Washington Nationals Dave Martinez Is A Good Manager

WASHINGTON, DC - JULY 24: Manager Dave Martinez #4 of the Washington Nationals looks on against the Colorado Rockies during the third inning of game one of a doubleheader at Nationals Park on June 24, 2019 in Washington, DC. (Photo by Scott Taetsch/Getty Images)
WASHINGTON, DC - JULY 24: Manager Dave Martinez #4 of the Washington Nationals looks on against the Colorado Rockies during the third inning of game one of a doubleheader at Nationals Park on June 24, 2019 in Washington, DC. (Photo by Scott Taetsch/Getty Images) /
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(Photo by Cody Glenn/Icon Sportswire via Getty Images)
(Photo by Cody Glenn/Icon Sportswire via Getty Images) /

The 12th Man

The final roster spot allotted to position players has been a rotating cast of injured veterans (Zimmerman), non-effectual miscast backups (Taylor, Wilmer Difo), top prospects rushed into action (Carter Kieboom), and benchwarmers that Davey treats like stepsons (Jake Noll, Andrew Stevenson, and most-commonly, Adrian Sanchez) – which is to say he doesn’t know what the hell to do with them, so he ignores them.

It’s no secret that the Nationals have done a poor job of building depth as an organization. Martinez might be the perfect man to manage the Nats, because he doesn’t know what to do with a full roster. With an already-shortened 4-man bench, one would think each guy could have a role. Not so. Not the 12th man.

More from Call to the Pen

Heading into the dog days of August, it’s probably not reasonable to assume that Turner/Rendon/Soto will continue to play each and every inning. As I’ve written about before, their inability to replace Turner when he went down early in the season already may have cost them their shot at the playoffs. But to not even have someone on the roster capable of spelling Turner is borderline negligent.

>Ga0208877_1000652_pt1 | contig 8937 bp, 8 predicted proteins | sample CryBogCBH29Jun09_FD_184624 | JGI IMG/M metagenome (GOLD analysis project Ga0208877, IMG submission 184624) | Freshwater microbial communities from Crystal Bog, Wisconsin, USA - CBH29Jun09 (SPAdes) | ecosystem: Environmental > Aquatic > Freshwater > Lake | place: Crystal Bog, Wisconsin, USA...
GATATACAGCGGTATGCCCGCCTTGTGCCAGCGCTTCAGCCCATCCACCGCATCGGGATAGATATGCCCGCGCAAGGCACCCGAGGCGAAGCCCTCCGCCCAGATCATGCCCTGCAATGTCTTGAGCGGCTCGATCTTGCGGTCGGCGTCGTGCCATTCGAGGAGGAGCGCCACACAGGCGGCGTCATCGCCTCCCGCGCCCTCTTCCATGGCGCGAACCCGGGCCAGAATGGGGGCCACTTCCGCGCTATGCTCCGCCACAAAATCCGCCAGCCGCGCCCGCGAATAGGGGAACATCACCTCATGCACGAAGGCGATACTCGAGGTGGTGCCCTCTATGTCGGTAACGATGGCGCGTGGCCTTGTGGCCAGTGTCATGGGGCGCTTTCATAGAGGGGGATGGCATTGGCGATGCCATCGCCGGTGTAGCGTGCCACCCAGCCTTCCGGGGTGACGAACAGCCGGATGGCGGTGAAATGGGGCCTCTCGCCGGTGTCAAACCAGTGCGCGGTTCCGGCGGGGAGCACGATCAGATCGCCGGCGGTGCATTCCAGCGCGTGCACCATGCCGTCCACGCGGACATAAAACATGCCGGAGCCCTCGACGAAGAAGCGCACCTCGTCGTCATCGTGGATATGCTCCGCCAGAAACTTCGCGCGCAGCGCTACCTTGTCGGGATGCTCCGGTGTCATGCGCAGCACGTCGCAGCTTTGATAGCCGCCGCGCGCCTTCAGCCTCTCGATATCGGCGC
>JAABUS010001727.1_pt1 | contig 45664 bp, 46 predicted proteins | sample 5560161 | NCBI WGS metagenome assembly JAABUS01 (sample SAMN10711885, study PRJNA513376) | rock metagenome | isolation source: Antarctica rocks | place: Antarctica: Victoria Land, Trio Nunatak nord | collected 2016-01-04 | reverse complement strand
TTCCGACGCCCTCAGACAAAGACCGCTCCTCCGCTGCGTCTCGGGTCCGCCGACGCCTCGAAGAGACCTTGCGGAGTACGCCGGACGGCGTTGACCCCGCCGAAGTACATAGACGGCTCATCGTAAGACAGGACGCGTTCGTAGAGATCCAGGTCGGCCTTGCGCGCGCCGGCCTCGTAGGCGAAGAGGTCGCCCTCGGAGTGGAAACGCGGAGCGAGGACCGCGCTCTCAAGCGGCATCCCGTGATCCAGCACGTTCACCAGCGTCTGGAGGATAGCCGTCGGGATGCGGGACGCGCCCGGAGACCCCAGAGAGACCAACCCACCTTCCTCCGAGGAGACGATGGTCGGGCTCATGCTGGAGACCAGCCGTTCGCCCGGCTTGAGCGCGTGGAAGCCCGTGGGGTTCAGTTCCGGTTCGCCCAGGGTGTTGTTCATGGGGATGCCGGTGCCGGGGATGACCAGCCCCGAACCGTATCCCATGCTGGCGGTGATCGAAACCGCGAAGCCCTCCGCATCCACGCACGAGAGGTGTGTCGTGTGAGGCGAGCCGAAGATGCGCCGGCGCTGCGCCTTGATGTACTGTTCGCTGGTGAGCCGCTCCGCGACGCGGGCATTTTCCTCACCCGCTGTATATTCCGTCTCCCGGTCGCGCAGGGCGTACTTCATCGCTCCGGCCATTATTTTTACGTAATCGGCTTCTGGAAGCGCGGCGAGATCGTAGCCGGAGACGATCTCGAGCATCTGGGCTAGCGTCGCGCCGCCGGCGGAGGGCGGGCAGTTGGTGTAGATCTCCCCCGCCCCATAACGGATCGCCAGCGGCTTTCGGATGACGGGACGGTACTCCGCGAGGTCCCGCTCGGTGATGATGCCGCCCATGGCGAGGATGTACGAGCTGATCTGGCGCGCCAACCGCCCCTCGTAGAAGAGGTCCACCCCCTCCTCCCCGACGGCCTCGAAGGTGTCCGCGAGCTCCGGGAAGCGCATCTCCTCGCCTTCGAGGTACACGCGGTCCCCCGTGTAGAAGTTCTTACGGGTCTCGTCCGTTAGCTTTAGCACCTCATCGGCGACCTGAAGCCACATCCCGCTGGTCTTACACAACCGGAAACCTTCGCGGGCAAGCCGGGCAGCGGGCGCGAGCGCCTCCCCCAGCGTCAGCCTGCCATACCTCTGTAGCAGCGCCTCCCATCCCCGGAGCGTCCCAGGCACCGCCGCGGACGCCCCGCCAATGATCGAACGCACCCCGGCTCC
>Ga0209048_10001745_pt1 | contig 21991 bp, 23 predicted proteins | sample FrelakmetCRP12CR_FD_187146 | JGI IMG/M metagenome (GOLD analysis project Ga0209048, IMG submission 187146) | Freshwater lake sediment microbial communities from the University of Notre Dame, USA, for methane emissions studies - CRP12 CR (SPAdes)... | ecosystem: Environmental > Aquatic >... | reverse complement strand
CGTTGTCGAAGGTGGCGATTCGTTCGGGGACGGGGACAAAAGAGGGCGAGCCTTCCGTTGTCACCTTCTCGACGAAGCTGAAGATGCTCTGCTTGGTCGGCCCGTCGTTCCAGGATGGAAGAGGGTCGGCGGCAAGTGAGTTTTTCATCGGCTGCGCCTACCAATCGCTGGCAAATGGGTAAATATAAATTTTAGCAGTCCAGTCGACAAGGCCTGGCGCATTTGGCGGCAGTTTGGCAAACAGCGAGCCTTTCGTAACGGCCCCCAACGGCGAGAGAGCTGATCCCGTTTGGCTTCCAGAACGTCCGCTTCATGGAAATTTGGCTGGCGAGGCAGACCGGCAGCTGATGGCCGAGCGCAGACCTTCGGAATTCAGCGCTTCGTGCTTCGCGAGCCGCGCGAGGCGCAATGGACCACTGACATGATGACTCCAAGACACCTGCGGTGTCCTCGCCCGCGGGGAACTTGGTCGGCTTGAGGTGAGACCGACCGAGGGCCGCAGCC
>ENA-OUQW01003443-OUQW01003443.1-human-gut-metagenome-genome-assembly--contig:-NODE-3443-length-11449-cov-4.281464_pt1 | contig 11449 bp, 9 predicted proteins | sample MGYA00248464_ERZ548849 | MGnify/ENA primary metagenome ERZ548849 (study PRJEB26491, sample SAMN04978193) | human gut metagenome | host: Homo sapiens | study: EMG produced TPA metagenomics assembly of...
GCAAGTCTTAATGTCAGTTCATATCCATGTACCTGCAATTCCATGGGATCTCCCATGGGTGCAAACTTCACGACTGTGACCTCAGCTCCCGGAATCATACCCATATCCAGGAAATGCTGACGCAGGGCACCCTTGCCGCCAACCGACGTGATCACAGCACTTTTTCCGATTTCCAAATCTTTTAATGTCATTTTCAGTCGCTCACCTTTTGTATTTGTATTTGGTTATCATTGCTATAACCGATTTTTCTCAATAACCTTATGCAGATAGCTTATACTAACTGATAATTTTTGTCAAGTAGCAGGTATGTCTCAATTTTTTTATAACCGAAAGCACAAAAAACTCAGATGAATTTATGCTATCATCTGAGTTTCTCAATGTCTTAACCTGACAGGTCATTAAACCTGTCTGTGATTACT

Enter Asdrubal Cabrera. The Nats scooped up Cabrera as soon as he became available in what is exactly the kind of move I’d been hoping they’d make all year. I know, I know, that’s pathetic. Cabrera does not move the needle. He might not even, like, help. But it’s still a good move.

He can hit from both sides of the plate, and there’s a comfort level in DC from the half season he spent as a Nat in 2014 (and we thought he was washed then).

Not for nothing, he can capably spell Rendon or Turner should they need it. God willing, they won’t. But if the Nats stars, in fact, turn out to be human, and they need a day of rest sometime over these final 50 games, Cabrera is now the best option on the roster.

By September, Kieboom might be ready and then it’s kind of a moot point, but he’s not coming up now, which is why snagging Cabrera on the cheap makes sense. He started 63 games at third base for the Rangers this season. Kendrick, the lone backup for Rendon before Cabrera, has 33 career starts at the hot corner.

He’s not a shortstop anymore, but he hasn’t been nearly as horrible as you might expect (-5 DRS, 5.7 UZR/150). More to the point, the man has started over 1,000 games at the position in his career. He can handle a spot start.

If Turner or Rendon goes down for any significant amount of time, the Nationals are probably screwed anyway. But in the meantime, Cabrera gives them a capable bench bat who won’t be cowed by the moment.

Cabrera bagged 0.7 fWAR over the first half of the season with the Rangers. He’s produce plus fWAR for every season of his 13 season career. The list of offensive players on the Nationals worth negative fWAR in 2019 includes, Zimmerman, Taylor, Difo, Kieboom, Sanchez, and Noll. Stevenson has been worth 0.1 fWAR.

Martinez isn’t about to start pinch-running with Stevenson, or using Taylor as a defensive replacement, or double-switching Kendrick into the outfield. He’s gonna set him lineup and let the kids go play. But Cabrera is the exact type of player that he knows how to use. They’ll talk about it, and by the end of week one, Cabrera will likely know his role.

Next. Nats DFA Tony Sipp. dark

When the bullpen blows a lead and the Nats find themselves needing a big hit in the 12th, and the Washington Nationals need a professional at-bat, they won’t have to turn to Adrian Sanchez. They’ll turn to Davey Martinez, because he’s the guy this team trusts to make the decisions. Whatever he decides at the moment, his players are sure to understand the thinking behind it, because he’ll do what a good manager would do, and tell them.